Instead of learning the different modes based on their relationship to their RELATIVE major scale, learn them based on their PARALLEL major scale. RELATIVE scales have the same notes but a different root. Think about the relative relationship between Bb major and its relative minor scale, G Aeolian (or natural minor). PARALLEL scales have the same root, but different notes. Beginning on the same root makes the scale experience immediately familiar, and makes the "new" scale only slightly different from the familiar one.
To return to our C Dorian example, the notes of C Dorian are: C - D - Eb - F - G - A - Bb. This is the same a C major scale, except for the Eb (lowered 3rd) and Bb (lowered seventh). Thinking of a dorian scale as a major scale with a lowered third and lowered seventh allows students to take something they already understand - a major scale -- and make only slight changes to it to create something new.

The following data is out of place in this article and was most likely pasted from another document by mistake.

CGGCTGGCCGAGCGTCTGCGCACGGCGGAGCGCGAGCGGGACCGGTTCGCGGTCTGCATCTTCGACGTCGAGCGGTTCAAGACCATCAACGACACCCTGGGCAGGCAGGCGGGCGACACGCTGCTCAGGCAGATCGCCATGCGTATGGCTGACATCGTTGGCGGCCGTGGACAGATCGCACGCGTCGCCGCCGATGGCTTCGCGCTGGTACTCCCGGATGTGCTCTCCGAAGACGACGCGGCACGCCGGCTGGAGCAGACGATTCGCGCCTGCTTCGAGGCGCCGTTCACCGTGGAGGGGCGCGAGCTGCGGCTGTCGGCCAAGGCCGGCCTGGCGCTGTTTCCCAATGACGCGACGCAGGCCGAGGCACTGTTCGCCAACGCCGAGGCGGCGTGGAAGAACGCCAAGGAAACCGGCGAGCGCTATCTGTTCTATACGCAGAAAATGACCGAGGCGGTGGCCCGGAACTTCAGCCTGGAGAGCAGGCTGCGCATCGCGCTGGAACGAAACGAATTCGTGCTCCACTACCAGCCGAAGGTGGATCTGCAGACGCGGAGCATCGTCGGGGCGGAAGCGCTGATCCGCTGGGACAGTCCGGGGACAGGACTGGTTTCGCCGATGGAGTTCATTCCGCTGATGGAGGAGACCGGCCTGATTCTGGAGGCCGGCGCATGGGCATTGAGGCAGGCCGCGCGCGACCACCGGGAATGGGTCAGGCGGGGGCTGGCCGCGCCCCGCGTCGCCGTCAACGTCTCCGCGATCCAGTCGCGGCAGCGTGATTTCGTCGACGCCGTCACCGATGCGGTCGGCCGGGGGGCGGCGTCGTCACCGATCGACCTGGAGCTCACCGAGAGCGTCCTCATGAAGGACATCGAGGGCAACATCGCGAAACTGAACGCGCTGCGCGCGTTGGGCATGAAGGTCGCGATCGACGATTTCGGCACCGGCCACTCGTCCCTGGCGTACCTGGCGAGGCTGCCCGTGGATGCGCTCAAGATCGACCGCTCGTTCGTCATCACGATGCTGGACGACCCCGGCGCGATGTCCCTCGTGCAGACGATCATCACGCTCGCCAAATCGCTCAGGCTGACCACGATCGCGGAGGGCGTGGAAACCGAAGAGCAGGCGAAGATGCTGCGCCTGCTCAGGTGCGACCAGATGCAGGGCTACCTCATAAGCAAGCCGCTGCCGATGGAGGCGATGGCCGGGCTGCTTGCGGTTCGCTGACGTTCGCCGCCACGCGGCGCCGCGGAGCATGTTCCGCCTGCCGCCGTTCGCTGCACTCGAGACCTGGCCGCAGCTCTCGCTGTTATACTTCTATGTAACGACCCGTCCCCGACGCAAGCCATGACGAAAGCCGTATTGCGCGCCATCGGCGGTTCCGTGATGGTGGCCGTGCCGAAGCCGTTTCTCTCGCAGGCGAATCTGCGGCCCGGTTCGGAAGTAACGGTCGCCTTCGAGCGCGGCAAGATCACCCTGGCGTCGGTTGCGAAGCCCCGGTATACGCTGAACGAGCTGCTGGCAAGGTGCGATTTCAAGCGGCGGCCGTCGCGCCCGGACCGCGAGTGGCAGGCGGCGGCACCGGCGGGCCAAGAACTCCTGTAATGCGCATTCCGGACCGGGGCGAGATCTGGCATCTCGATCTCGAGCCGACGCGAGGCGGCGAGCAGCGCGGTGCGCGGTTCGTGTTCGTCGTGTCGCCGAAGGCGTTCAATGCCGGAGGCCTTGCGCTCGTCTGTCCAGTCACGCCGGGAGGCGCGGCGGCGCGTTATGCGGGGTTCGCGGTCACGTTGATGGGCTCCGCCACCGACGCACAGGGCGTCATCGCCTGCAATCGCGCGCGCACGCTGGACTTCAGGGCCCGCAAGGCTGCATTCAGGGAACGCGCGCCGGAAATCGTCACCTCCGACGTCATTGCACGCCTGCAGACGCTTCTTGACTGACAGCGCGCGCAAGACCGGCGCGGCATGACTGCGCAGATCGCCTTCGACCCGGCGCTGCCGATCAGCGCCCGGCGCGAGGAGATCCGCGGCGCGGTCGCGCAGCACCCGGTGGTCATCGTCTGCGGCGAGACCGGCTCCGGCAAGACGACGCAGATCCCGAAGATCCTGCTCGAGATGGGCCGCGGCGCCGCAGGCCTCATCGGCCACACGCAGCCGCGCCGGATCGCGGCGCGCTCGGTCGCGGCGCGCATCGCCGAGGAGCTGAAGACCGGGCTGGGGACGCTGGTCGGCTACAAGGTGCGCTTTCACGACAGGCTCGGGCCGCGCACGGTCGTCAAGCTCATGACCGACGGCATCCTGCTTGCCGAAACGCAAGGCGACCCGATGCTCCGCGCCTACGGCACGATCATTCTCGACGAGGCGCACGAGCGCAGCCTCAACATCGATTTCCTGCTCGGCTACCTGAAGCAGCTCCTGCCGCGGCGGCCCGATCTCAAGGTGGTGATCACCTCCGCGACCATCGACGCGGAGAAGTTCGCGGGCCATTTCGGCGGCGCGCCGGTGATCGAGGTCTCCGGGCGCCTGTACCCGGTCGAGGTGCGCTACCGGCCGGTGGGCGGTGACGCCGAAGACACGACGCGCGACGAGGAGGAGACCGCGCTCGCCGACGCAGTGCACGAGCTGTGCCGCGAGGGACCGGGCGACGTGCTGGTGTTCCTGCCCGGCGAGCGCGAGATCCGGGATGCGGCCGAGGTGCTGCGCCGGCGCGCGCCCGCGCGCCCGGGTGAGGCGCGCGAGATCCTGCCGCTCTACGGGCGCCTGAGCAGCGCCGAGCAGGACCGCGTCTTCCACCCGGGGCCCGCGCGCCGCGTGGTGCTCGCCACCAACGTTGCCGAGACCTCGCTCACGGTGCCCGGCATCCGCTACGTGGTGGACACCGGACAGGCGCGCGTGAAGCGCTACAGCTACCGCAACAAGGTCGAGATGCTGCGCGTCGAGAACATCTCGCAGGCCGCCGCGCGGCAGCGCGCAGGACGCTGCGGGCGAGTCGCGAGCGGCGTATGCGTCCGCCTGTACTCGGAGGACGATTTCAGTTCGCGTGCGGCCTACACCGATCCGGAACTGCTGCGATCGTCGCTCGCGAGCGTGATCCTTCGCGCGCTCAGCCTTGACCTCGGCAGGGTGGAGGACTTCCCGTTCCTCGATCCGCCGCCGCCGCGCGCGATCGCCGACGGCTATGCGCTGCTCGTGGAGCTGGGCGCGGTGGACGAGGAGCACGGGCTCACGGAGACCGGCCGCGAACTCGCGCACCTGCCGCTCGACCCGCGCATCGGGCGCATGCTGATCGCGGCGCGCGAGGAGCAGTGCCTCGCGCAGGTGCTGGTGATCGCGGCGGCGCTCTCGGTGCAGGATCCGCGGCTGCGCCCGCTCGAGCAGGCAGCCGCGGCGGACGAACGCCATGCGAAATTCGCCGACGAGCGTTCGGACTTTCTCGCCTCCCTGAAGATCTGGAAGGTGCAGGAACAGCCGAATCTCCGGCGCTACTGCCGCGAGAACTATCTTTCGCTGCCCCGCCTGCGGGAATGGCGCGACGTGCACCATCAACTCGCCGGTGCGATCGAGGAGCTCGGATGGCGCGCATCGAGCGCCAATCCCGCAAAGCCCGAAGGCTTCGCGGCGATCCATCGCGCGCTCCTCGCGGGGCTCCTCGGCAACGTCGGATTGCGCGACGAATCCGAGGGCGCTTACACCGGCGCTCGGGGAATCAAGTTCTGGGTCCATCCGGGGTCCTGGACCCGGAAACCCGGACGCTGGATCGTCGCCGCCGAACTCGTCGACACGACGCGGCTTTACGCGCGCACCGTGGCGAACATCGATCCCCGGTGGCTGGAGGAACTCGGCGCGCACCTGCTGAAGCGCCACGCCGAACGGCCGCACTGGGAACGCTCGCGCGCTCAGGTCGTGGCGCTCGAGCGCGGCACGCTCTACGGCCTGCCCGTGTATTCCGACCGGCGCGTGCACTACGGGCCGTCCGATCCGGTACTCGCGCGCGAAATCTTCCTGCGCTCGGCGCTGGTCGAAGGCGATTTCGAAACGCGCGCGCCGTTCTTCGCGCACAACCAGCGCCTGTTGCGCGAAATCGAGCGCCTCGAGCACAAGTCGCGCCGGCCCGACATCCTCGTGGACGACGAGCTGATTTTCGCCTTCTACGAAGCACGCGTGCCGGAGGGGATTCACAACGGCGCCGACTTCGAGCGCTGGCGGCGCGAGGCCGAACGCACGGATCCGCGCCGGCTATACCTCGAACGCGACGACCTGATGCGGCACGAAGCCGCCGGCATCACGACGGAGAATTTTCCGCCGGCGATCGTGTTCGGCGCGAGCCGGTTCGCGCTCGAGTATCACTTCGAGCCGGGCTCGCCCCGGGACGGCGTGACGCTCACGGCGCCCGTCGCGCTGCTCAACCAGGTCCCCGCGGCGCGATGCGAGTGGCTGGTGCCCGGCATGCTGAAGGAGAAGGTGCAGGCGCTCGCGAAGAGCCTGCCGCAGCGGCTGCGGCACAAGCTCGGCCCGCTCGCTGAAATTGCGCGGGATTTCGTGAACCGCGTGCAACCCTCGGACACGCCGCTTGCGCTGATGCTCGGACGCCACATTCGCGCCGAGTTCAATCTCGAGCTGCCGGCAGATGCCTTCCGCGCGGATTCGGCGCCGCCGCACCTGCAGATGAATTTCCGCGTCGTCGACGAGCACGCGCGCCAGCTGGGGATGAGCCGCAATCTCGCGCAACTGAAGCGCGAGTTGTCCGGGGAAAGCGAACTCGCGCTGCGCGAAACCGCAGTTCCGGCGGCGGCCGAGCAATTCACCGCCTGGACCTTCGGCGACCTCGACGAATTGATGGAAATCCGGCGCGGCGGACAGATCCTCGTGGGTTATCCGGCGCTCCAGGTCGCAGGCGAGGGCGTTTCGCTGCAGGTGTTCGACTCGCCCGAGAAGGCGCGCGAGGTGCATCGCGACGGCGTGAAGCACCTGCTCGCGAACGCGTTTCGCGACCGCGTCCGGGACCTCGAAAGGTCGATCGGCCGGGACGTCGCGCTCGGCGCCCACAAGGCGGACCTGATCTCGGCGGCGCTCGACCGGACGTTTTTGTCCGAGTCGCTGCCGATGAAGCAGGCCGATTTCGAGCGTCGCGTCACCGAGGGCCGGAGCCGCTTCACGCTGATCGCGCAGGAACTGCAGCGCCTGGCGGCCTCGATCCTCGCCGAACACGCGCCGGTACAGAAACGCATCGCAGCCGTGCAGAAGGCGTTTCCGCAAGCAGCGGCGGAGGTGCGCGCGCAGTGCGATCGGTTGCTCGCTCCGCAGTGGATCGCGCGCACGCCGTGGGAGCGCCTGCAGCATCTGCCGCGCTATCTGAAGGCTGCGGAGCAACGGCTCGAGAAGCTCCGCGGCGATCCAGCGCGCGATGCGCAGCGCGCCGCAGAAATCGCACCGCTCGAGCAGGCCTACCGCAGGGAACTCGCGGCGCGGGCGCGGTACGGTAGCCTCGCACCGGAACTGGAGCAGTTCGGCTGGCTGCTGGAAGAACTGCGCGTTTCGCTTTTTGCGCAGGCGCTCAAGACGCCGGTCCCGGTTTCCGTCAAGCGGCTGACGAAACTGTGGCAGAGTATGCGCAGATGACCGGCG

The end result, of course, is the same. I think this route -- learning the jazz scales based on how they compare to their parallel major scales -- is an easier way to go. Below is a table of how to realize all of the modes based on their parallel major scales.
MODE CHANGES TO PARALLEL MAJOR SCALE:
*Dorian b3, b7
Phrygian b2, b3, b6, b7 (not as common)
Aeolian b3, b6, b7 (also called natural minor)
Locrian b2, b3, b5, b6, b7 (not as common)
Of the scales above, the most commonly used BY FAR are those marked with asterisks (Dorian and Mixolydian). Lydian and Aeolian are the next most common, while Phrygian and Locrian are used less often. Try thinking of these scales in relation to their parallel major scale. I think you will find them much easier to learn and play. Happy Practicing!